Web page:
Vicente “Chente” Fernández was born on February 17, 1940 on a ranch in the town of Huentitán El Alto, Jalisco, Mexico. His father, Ramón Fernández, was a rancher and dreamed that his son would follow in his footsteps. But Fernández fell in love with music, and after getting his first guitar at age 8, he never looked back. He went to see all the Pedro Infante films as a child and, from the age of 6 or 7, told his mother that he wanted to be like that when he grew up.

Ironically, Fernández would eventually become the rancher his father wanted him to be, buying land in Guadalajara in 1980 and gradually expanding it to 20,000 hectares, where he lived until his hospitalization. Named Los Tres Potrillos (The Three Foals), after Fernández’s three sons (Vicente, Alejandro and Gerardo), the ranch has cattle, stables and many farm animals, including his favorite miniature horses, which he bred and bred with such fierce protection that he built a glassed-in room so he could see when foals were born, no matter what time of day or night.

Despite these luxuries, however, Los Tres Potrillos was a working ranch whose rustic feel matched Fernández’s background as the son of a rancher who literally rose from the ground. Fernández’s family was not wealthy and he had no connection to the industry. But his work ethic, which remained intact until his downfall, was well known.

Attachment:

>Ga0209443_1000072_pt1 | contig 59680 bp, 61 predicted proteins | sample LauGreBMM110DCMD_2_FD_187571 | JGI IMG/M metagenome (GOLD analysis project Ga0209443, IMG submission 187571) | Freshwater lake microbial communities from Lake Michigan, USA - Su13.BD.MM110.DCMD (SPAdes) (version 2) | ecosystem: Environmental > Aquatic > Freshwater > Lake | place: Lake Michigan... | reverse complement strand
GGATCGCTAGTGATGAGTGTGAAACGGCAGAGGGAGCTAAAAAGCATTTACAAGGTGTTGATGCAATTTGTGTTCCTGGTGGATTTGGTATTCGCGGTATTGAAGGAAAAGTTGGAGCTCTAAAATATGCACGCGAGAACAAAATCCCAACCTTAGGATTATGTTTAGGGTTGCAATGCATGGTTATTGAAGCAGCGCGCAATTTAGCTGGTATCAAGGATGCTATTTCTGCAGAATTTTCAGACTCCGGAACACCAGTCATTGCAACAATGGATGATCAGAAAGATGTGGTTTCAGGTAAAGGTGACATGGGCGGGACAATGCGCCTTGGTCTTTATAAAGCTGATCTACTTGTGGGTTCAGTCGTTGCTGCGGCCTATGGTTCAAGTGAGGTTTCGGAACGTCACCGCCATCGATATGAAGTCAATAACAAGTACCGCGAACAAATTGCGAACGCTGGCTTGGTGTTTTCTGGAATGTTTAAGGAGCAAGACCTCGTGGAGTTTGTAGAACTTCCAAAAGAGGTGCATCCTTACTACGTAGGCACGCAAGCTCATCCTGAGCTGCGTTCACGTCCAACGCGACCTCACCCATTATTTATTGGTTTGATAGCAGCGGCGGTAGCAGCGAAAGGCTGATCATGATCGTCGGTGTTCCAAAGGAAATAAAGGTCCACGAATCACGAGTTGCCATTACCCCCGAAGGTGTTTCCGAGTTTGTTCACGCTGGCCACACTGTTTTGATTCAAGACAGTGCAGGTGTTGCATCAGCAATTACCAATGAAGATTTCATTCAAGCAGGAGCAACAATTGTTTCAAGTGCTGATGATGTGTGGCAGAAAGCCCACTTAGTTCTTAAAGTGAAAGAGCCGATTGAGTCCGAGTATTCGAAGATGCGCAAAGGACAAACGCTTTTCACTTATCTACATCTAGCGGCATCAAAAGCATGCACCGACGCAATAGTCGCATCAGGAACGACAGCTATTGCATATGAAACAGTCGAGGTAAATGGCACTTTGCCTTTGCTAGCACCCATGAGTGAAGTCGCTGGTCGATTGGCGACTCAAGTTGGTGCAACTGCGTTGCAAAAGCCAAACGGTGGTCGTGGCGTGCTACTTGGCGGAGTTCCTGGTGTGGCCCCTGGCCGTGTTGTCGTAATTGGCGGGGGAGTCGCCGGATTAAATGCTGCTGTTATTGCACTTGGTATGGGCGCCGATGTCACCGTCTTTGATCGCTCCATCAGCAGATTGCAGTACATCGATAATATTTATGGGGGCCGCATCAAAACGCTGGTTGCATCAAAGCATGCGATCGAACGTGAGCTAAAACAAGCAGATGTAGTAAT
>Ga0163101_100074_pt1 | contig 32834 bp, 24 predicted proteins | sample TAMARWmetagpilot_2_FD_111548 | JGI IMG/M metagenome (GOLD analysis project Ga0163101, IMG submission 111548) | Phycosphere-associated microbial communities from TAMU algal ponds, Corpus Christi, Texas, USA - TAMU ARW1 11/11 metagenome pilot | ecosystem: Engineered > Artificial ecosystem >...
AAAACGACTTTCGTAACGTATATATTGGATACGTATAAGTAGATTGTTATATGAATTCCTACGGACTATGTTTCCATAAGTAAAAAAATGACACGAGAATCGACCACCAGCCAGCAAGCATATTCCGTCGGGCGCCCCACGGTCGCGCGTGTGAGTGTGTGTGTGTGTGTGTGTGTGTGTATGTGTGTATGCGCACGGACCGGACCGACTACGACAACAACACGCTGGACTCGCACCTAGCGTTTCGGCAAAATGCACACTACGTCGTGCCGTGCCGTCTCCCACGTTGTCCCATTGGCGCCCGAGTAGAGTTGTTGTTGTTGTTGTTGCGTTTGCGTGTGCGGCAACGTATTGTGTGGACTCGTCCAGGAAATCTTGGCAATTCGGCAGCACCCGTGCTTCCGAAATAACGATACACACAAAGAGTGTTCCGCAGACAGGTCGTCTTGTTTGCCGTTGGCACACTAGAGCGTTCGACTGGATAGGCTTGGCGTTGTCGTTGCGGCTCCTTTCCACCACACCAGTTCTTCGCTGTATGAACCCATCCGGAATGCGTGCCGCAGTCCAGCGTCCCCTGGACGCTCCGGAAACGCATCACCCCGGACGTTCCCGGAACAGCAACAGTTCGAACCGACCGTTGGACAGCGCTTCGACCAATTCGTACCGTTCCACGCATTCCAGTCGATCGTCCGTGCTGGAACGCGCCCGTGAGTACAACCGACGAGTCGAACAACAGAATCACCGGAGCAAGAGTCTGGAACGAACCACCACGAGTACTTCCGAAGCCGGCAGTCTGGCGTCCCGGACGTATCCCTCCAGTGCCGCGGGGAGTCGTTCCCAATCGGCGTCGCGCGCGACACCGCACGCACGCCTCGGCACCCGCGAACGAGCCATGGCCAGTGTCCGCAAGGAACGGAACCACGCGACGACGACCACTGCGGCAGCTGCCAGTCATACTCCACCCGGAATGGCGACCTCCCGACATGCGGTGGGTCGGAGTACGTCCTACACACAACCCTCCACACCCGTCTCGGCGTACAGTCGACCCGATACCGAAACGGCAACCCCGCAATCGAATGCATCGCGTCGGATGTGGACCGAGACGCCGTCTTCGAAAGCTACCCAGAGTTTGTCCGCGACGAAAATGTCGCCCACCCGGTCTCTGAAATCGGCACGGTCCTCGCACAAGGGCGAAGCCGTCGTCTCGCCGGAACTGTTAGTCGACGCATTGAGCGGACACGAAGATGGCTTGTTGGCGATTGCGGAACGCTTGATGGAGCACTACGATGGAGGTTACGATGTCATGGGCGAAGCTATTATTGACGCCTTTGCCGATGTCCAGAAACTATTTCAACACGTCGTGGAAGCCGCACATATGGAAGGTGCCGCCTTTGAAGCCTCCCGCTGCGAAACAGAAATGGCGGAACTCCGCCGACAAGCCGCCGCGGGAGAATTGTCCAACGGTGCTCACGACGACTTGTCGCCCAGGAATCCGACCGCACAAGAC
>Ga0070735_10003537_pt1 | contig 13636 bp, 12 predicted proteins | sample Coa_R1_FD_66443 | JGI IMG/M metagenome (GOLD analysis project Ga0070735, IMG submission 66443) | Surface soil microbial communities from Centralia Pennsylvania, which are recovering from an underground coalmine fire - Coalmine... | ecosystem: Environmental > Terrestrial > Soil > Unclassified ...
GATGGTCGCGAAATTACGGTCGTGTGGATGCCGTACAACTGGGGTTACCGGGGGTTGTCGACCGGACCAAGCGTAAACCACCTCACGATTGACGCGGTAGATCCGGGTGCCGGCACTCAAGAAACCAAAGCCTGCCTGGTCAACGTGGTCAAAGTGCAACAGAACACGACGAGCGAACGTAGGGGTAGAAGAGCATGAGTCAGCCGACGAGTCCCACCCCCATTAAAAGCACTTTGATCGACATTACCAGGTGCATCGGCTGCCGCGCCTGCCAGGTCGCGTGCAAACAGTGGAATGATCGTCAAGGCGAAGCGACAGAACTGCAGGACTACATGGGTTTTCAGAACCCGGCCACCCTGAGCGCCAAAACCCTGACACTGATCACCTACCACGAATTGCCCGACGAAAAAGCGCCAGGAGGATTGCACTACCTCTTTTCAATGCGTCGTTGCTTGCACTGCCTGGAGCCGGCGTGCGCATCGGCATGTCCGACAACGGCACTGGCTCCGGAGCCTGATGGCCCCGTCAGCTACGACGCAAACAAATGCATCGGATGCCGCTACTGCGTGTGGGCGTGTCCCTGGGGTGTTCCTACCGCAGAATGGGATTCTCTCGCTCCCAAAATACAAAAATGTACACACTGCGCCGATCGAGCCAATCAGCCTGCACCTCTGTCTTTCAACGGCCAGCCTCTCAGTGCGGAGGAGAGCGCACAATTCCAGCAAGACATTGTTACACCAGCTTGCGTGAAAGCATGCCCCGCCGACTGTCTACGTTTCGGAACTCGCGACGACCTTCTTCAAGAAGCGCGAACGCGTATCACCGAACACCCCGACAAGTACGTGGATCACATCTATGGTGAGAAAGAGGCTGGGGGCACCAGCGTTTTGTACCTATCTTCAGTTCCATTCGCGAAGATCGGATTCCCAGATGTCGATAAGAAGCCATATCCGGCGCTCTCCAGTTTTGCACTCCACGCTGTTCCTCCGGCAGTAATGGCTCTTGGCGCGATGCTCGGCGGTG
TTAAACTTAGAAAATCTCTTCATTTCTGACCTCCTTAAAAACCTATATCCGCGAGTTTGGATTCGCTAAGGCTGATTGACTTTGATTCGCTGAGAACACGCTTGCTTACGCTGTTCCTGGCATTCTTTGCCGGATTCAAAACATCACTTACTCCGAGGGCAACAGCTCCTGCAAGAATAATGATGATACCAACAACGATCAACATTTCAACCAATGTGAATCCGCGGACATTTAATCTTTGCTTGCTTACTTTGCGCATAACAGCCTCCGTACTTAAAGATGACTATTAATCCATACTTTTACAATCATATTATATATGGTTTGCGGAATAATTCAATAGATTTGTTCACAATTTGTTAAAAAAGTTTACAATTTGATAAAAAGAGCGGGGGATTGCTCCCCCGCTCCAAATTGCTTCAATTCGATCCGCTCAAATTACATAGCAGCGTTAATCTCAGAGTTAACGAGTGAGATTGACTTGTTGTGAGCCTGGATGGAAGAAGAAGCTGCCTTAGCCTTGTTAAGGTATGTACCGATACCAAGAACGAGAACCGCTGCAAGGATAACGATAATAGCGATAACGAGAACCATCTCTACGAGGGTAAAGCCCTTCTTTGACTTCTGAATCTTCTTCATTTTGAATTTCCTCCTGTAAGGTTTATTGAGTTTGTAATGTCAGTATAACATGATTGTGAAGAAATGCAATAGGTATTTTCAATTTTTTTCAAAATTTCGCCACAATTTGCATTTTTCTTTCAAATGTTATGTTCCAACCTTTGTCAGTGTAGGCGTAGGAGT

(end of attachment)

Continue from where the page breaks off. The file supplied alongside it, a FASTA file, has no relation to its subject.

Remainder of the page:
A relentless performer, Fernández honed his skills in bars and canteens, until in 1966, after Javier Solís’ death, Discos CBS – the Mexican subsidiary of CBS Records – signed him with his first recording contract. Fernández, who was famous for his loyalty, remained with the label throughout its transition to become Sony Music. He recorded with them until the day he died. He also remained married to his wife, María del Refugio “Cuca” Abarca Villasenor (whom he called Cuquita) from 1963 until his death.

Despite his brilliant career, Fernández, of course, had setbacks and tragedy. Most notably, his son Vicente Fernandez, Jr., was kidnapped for ransom in 1998 and had two of his fingers cut off while in captivity and mailed to the family.

Fernández is survived by his wife and four children: Vicente Jr., Alejandro, Gerardo and daughter Alejandra Fernandez.